Using Mobile GIS with Girl Scout Cookie Sales

I’m always looking for good opportunities to teach my kids about GIS. Recently I was presented with a great opportunity to do just this when my daughter, Sarah, was selling Girl Scout cookies. Sarah was very excited to sell lots of cookies so we headed out in our coats to sell to our neighborhood. The first day we had some sales, some “no’s”, and many folks not home. The next day we were excited to get selling again but we had a problem. What if my wife was going to take Sarah out to sell cookies? How would I easily communicate to her which people declined and which were not home? This would get even more difficult if we didn’t get to everyone the next day. All we needed was a simple map where we could draw all the houses where people either bought or declined. I decided to see if we could use ArcGIS to solve this problem and teach Sarah a bit along the way.

Sarah helped by reading off the cookie names while I added them as fields to a geodatabase feature class. Each field would store a count of the number of cookies purchased at that location. I added a couple more fields for information like the sales girl (Sarah), customer name, total boxes sold, etc. I then created a simple map that showed sales in red and “no’s” in gray. Then I published the map with feature access to ArcGIS Server and added the resulting map services to a new web map in Together we used the find feature in the map to find all the addresses from the day before and add all our sales to the map. The resulting map looked like this.

At this point Sarah started to understand how the places we walked the day before related to the map.

Before we headed out to sell cookies again I loaded this web map on my iPhone using the ArcGIS for iOS application. I showed Sarah how she could tap on any of the existing sales to see what was purchased there.

Then whenever we left a house, we took an extra minute to enter the new data. We used the data collection feature of the ArcGIS for iOS application to enter the GPS and sales information. I was really surprised at how quickly my seven year old daughter picked this up.

I showed her how to enter the first location and she basically took it from there. That is until her fingers got cold, then she delegated data entry to her father.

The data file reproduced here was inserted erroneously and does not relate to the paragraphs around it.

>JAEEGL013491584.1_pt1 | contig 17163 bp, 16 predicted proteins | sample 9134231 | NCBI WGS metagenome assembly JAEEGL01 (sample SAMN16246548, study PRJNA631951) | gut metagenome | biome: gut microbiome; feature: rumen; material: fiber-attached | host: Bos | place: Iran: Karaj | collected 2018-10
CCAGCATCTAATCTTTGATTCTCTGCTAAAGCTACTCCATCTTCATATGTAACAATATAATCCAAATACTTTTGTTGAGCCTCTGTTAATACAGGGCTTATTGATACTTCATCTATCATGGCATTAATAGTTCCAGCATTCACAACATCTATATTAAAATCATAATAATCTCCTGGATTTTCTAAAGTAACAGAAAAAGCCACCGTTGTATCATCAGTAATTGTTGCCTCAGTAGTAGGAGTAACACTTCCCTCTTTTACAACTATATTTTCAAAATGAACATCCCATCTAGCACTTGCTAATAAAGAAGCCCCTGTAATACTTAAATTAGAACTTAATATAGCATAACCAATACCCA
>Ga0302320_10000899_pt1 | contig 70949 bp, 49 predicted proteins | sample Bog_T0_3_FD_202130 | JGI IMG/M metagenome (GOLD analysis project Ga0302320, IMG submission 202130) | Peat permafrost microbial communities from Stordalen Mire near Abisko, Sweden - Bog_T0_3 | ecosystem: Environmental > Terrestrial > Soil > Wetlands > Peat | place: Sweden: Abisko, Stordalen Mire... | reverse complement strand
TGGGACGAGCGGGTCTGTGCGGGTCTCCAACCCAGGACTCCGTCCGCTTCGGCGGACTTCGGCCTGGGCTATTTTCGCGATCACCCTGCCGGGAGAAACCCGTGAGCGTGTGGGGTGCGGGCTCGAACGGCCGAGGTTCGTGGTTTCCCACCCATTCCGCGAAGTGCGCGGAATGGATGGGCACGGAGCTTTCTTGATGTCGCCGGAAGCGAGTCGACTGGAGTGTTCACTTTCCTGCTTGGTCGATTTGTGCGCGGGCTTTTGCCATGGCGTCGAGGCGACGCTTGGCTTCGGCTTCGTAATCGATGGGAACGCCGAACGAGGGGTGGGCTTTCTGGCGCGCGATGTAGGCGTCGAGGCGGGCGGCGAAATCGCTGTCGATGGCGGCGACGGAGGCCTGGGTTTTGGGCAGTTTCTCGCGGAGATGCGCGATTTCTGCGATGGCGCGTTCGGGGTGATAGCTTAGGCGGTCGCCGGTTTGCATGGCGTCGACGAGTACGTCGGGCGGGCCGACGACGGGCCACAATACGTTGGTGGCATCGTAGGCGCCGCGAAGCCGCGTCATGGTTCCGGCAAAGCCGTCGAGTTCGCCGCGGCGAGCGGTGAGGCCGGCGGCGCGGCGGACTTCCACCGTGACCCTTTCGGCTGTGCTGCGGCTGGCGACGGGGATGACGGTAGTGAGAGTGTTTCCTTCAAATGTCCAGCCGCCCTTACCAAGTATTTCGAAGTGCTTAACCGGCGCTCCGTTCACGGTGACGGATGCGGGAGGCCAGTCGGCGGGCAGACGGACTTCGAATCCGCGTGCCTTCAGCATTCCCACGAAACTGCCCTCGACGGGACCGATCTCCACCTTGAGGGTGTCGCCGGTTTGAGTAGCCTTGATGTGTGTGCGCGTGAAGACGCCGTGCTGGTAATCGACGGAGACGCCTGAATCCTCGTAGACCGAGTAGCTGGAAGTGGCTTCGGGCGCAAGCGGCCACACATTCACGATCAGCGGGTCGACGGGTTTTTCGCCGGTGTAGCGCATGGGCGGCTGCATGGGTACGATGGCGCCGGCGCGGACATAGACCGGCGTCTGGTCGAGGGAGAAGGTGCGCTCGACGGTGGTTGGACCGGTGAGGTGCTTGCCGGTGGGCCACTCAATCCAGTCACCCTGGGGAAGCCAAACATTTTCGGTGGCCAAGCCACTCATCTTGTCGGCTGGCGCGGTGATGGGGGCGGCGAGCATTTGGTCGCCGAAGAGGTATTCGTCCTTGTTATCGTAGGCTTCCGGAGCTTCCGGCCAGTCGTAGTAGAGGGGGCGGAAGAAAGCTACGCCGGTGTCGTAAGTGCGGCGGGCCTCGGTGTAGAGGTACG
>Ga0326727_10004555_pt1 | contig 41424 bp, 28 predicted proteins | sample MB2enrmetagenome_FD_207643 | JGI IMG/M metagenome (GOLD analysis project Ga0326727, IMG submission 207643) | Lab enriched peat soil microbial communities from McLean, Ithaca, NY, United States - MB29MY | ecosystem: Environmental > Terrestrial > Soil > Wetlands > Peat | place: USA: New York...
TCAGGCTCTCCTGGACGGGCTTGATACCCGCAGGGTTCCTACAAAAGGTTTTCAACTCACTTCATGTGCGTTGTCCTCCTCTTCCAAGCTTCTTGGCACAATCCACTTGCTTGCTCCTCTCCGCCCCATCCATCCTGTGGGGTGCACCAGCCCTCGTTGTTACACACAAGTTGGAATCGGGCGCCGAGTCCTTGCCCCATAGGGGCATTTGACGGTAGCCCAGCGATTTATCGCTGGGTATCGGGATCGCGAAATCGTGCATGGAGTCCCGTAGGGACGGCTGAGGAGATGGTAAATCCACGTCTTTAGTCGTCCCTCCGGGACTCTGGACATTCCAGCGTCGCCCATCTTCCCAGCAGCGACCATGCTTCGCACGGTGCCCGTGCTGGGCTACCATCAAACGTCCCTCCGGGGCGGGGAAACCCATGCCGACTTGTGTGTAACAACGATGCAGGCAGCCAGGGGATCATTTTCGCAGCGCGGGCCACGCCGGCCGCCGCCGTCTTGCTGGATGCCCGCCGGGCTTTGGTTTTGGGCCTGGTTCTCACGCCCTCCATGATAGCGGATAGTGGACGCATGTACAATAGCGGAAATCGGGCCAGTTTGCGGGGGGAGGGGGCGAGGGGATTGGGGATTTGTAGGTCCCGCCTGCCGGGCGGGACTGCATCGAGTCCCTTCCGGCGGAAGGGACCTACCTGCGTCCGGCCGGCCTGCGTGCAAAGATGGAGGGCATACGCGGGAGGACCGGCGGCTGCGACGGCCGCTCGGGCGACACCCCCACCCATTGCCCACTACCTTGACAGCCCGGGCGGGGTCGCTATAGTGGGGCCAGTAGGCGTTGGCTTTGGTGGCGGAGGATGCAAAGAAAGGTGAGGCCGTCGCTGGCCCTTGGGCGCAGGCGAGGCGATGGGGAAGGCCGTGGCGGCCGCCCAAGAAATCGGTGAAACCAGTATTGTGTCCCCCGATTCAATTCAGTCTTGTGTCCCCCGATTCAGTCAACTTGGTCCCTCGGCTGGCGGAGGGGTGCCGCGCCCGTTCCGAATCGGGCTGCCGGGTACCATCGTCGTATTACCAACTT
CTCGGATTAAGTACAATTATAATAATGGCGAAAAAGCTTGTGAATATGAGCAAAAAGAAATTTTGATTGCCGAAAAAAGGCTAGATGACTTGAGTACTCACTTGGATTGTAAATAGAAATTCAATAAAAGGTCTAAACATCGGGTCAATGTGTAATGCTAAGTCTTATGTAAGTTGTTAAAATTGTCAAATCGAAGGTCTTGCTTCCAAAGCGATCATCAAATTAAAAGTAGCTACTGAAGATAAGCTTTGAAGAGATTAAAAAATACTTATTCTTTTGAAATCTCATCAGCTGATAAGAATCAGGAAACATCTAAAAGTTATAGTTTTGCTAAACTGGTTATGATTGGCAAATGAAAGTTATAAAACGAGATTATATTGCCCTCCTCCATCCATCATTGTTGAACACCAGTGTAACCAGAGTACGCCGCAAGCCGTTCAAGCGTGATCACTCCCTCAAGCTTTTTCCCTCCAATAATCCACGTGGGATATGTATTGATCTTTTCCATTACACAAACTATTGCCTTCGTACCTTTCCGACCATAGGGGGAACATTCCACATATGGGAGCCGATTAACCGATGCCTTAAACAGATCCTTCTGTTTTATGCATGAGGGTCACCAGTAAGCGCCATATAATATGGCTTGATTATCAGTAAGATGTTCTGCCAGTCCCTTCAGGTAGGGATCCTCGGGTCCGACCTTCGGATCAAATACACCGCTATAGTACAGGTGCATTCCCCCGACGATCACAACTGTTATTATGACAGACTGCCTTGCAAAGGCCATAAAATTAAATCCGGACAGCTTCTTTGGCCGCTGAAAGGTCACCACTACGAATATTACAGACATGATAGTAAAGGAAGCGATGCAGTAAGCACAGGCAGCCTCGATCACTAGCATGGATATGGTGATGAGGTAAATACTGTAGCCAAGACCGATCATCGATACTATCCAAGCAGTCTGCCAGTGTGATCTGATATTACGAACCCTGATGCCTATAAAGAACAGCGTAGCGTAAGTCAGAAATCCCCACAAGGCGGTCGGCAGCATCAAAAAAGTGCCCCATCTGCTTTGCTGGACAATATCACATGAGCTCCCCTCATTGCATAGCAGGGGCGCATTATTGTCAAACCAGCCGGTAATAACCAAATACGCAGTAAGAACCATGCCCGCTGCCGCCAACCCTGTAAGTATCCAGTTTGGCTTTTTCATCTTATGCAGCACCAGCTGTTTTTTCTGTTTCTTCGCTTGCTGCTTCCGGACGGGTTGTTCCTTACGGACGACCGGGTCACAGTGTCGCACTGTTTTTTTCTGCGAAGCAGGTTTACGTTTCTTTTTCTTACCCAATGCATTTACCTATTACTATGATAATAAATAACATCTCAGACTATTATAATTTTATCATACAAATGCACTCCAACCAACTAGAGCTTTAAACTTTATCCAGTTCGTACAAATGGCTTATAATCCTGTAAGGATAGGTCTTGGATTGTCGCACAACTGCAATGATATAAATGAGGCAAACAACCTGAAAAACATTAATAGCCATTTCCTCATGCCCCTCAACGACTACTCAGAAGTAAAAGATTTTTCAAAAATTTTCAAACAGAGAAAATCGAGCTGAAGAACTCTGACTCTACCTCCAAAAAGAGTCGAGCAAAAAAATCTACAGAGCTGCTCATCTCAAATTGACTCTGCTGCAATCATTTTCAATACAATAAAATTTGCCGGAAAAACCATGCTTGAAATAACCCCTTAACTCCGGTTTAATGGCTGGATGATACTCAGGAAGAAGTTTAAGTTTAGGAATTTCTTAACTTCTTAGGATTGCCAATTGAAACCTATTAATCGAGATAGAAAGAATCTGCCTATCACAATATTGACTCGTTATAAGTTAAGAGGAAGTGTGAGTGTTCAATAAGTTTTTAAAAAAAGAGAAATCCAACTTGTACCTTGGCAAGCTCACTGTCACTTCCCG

So Sarah got a good understanding of how to collect the data and how it could help her quickly find the houses that we still needed to visit. After all the orders came in, we used ArcGIS again to help deliver the cookies. We loaded the wagon and Sarah used the iPhone to tell us where to go and what to deliver.

Once we delivered cookies and received payment, she would take care of marking the customer as paid in the GIS. Since everyone wasn’t home the first time we went out, we then needed an easy way to quickly show where we needed to deliver cookies. To make this easy I opened the map in ArcGIS Explorer Online and built a query called “Needs Delivery”.

Sarah could then use the query in the ArcGIS for iOS application to see where we needed to go. This was a great teaching opportunity. Sarah learned that a GIS lets you ask the map questions.

Using and ArcGIS for iOS was a great way to teach my daughter about GIS. For Sarah I think her favorite part was the arrow that showed up on our GPS location showing our current direction on the map. For me I it was a fun use of the technology and a fun time with Sarah.

Editor’s Note: Additional resources have been posted that may be of interest to readers:
Girl Scout Cookie Information Model -
Mapping Girl Scout Cookies Presentation (pptx)

- Tom Brenneman, Esri Solution Engineer

Tom Baker

About Tom Baker

Tom Baker is an Esri Education Manager, specializing in STEM (science, technology, engineering, and math) education, teacher education, and educational research. He regularly publishes and presents on geospatial technologies across education.
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